For the first time since the administration of President Reagan, federal government tax policy is changing significantly. Tax cuts were in vogue for nearly four decades, but President Biden is planning on implementing higher federal taxes on corporations as well as high-income and high net-worth individuals in 2021.
Congress continues to debate the Biden administration proposal for a massive increase in federal infrastructure spending, which would require an increase in taxes and government borrowing. Fritz Meyer, an independent economist, recently taught a professional education class, which was attended by 190 intendant tax, financial planning and investment advisors. Read below for two key observations made during the class.
The above chart shows how the U.S. government spent its revenue over the half-century ended with the 2019 fiscal year; it’s from the non-partisan Congressional Budget Office. Priorities have shifted; healthcare spending and Social Security are receiving a greater share of revenue, while defense spending has been judged a lower priority since the fall of the Soviet Union.
In the decade ahead, spending on Medicare, Medicaid and other federal health programs, along with Social Security and the interest payments on the national debt, are expected to continue to steadily increase as a percentage of the total economy.
Observation one: The nondefense spending category, outlays for maintaining the nation’s infrastructure – roads, mass transit, communication, buildings and basic functions of American society – has been allocated a shrinking share of gross domestic product as the population grew.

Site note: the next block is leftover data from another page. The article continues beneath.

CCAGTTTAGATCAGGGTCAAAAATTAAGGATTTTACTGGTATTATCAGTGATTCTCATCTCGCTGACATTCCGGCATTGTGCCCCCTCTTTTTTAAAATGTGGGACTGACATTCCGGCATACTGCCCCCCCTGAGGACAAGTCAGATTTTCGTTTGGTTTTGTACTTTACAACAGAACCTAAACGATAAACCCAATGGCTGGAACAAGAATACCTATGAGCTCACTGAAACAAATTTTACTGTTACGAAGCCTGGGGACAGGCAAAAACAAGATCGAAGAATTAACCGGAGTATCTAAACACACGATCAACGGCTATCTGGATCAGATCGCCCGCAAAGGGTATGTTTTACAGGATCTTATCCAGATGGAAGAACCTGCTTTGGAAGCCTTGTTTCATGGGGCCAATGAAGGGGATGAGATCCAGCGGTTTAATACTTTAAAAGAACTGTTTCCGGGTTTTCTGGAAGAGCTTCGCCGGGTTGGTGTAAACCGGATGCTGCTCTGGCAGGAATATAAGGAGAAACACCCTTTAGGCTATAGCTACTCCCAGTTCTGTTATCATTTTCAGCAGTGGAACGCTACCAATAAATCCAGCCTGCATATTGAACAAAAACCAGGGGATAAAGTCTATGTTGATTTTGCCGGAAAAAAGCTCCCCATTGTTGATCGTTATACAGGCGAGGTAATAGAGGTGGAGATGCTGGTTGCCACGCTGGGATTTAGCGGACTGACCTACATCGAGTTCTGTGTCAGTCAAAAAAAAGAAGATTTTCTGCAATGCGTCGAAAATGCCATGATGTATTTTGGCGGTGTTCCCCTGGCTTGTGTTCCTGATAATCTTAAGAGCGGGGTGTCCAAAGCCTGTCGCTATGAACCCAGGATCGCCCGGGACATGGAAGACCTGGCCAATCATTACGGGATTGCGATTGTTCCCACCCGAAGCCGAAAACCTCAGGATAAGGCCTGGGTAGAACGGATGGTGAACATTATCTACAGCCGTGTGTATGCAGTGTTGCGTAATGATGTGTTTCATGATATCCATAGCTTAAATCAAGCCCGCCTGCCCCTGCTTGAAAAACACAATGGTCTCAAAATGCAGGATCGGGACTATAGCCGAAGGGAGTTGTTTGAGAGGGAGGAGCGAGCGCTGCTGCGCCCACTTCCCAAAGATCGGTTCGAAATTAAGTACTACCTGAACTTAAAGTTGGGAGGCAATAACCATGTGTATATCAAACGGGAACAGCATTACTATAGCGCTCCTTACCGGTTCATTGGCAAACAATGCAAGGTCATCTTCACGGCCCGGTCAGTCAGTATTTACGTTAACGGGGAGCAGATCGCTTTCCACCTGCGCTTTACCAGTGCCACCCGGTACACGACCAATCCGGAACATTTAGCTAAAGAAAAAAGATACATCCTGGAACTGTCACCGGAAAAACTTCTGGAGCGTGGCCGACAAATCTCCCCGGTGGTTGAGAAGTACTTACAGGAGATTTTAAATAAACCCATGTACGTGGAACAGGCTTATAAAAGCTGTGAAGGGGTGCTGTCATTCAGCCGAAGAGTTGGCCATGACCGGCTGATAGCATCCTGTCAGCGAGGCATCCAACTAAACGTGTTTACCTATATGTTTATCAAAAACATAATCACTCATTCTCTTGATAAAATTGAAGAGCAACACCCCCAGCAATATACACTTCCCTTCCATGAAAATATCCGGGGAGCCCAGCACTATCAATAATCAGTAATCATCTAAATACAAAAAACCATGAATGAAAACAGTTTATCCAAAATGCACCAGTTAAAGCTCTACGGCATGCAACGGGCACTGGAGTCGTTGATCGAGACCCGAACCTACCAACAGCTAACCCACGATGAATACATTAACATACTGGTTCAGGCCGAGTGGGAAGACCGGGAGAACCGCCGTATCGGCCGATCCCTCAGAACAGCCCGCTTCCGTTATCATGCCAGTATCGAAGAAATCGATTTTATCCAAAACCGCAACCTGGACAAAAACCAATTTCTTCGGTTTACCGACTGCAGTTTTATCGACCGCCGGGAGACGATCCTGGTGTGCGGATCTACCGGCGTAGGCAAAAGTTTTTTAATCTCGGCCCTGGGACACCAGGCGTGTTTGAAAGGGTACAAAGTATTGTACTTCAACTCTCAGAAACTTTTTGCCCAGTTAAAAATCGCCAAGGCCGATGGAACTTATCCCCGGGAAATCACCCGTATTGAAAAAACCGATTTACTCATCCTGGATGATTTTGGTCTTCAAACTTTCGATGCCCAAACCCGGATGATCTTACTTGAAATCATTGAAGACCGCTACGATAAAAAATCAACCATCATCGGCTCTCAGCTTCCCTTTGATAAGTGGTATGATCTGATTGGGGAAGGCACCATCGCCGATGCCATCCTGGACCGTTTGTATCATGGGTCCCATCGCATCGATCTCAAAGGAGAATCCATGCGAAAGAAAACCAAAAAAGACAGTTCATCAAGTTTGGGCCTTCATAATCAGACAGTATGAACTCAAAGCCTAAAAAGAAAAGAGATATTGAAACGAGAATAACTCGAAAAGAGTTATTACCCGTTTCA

Federal highway, mass transit and communication systems make America the envy of most of the world, but it has taken a backseat to other priorities.
Including all forms of taxes – federal, state and local; income, sales, value-added, estate and property taxes – the U.S. has one of the lowest total tax burdens among the 37 developed nations that are members of the Organization of Economic Cooperation and Development (OECD). Countries, such as China, Brazil, India and Russia, are not OECD members and excluded here.
Observation two: The comparatively low tax burden of the U.S. allows some flexibility in solving the country’s long-term spending problems.
Nobody wants to pay more taxes, but these two observations might make the series of tax hikes expected to be enacted in the weeks ahead easier to bear.
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